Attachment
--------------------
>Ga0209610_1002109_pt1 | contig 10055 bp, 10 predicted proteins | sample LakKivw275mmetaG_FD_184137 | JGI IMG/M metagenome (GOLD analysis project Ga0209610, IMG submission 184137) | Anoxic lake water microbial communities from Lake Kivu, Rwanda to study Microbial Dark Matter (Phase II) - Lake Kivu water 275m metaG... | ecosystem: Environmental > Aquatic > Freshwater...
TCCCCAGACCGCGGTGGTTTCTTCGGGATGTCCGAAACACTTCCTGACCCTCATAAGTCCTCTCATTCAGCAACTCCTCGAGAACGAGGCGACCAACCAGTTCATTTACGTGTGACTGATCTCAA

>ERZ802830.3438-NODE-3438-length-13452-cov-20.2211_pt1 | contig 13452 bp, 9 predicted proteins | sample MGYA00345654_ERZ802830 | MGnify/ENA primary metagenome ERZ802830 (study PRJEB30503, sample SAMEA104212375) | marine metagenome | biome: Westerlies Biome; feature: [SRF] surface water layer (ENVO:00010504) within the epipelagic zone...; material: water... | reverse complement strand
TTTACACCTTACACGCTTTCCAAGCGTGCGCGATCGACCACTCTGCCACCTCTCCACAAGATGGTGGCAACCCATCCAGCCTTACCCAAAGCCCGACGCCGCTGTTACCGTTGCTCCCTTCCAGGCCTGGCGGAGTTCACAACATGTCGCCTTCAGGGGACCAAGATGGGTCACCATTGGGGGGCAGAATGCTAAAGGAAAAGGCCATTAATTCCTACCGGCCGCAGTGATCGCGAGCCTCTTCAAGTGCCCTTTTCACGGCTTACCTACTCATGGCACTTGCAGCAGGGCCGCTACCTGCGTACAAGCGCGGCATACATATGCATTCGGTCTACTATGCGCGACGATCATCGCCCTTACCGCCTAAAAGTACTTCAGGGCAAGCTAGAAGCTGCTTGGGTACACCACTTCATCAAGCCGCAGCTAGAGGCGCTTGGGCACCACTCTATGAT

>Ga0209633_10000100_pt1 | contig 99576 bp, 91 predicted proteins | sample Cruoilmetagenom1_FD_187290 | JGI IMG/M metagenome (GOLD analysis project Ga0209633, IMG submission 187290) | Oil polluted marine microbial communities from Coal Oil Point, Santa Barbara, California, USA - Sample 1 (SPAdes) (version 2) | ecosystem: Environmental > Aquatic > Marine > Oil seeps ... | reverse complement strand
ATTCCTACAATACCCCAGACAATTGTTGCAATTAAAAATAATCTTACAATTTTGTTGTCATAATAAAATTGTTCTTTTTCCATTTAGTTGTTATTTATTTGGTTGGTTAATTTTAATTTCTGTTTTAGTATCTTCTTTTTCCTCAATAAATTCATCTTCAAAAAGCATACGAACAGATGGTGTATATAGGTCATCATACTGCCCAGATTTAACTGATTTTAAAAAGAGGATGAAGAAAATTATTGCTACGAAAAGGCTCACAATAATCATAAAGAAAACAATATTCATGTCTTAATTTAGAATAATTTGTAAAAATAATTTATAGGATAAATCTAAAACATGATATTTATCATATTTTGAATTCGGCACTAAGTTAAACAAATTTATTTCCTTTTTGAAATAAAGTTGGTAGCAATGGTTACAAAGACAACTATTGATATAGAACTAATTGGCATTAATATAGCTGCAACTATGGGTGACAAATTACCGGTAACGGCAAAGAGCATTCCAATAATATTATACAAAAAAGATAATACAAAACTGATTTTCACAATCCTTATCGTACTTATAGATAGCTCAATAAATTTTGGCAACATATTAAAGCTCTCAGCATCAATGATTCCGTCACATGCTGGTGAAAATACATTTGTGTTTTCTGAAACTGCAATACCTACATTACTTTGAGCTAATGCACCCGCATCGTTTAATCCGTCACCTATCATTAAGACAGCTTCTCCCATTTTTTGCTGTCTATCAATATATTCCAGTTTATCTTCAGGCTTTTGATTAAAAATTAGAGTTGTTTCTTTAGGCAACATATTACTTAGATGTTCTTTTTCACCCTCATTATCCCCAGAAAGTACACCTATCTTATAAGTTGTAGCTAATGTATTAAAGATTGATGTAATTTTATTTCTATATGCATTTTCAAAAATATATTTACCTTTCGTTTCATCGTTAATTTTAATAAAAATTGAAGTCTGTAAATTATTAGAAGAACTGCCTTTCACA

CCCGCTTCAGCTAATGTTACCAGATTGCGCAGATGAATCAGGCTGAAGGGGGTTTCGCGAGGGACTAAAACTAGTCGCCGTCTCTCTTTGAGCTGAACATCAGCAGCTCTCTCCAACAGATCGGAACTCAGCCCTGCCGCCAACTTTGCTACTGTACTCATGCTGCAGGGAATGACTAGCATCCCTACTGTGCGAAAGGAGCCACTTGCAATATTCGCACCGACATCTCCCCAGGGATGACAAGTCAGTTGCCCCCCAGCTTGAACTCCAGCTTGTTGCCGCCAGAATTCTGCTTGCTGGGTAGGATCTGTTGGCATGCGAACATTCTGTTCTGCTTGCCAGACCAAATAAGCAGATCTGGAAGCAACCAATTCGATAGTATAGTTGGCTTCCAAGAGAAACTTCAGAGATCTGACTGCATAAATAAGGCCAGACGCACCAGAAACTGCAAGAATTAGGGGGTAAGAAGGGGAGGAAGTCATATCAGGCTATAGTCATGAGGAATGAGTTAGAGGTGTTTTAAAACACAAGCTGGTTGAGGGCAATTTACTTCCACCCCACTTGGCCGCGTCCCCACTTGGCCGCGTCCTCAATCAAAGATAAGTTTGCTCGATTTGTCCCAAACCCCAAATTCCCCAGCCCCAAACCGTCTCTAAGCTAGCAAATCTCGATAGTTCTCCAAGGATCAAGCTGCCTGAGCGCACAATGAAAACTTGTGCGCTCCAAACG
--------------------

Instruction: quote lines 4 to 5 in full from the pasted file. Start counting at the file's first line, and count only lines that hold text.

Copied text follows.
TTTACACCTTACACGCTTTCCAAGCGTGCGCGATCGACCACTCTGCCACCTCTCCACAAGATGGTGGCAACCCATCCAGCCTTACCCAAAGCCCGACGCCGCTGTTACCGTTGCTCCCTTCCAGGCCTGGCGGAGTTCACAACATGTCGCCTTCAGGGGACCAAGATGGGTCACCATTGGGGGGCAGAATGCTAAAGGAAAAGGCCATTAATTCCTACCGGCCGCAGTGATCGCGAGCCTCTTCAAGTGCCCTTTTCACGGCTTACCTACTCATGGCACTTGCAGCAGGGCCGCTACCTGCGTACAAGCGCGGCATACATATGCATTCGGTCTACTATGCGCGACGATCATCGCCCTTACCGCCTAAAAGTACTTCAGGGCAAGCTAGAAGCTGCTTGGGTACACCACTTCATCAAGCCGCAGCTAGAGGCGCTTGGGCACCACTCTATGAT

>Ga0209633_10000100_pt1 | contig 99576 bp, 91 predicted proteins | sample Cruoilmetagenom1_FD_187290 | JGI IMG/M metagenome (GOLD analysis project Ga0209633, IMG submission 187290) | Oil polluted marine microbial communities from Coal Oil Point, Santa Barbara, California, USA - Sample 1 (SPAdes) (version 2) | ecosystem: Environmental > Aquatic > Marine > Oil seeps ... | reverse complement strand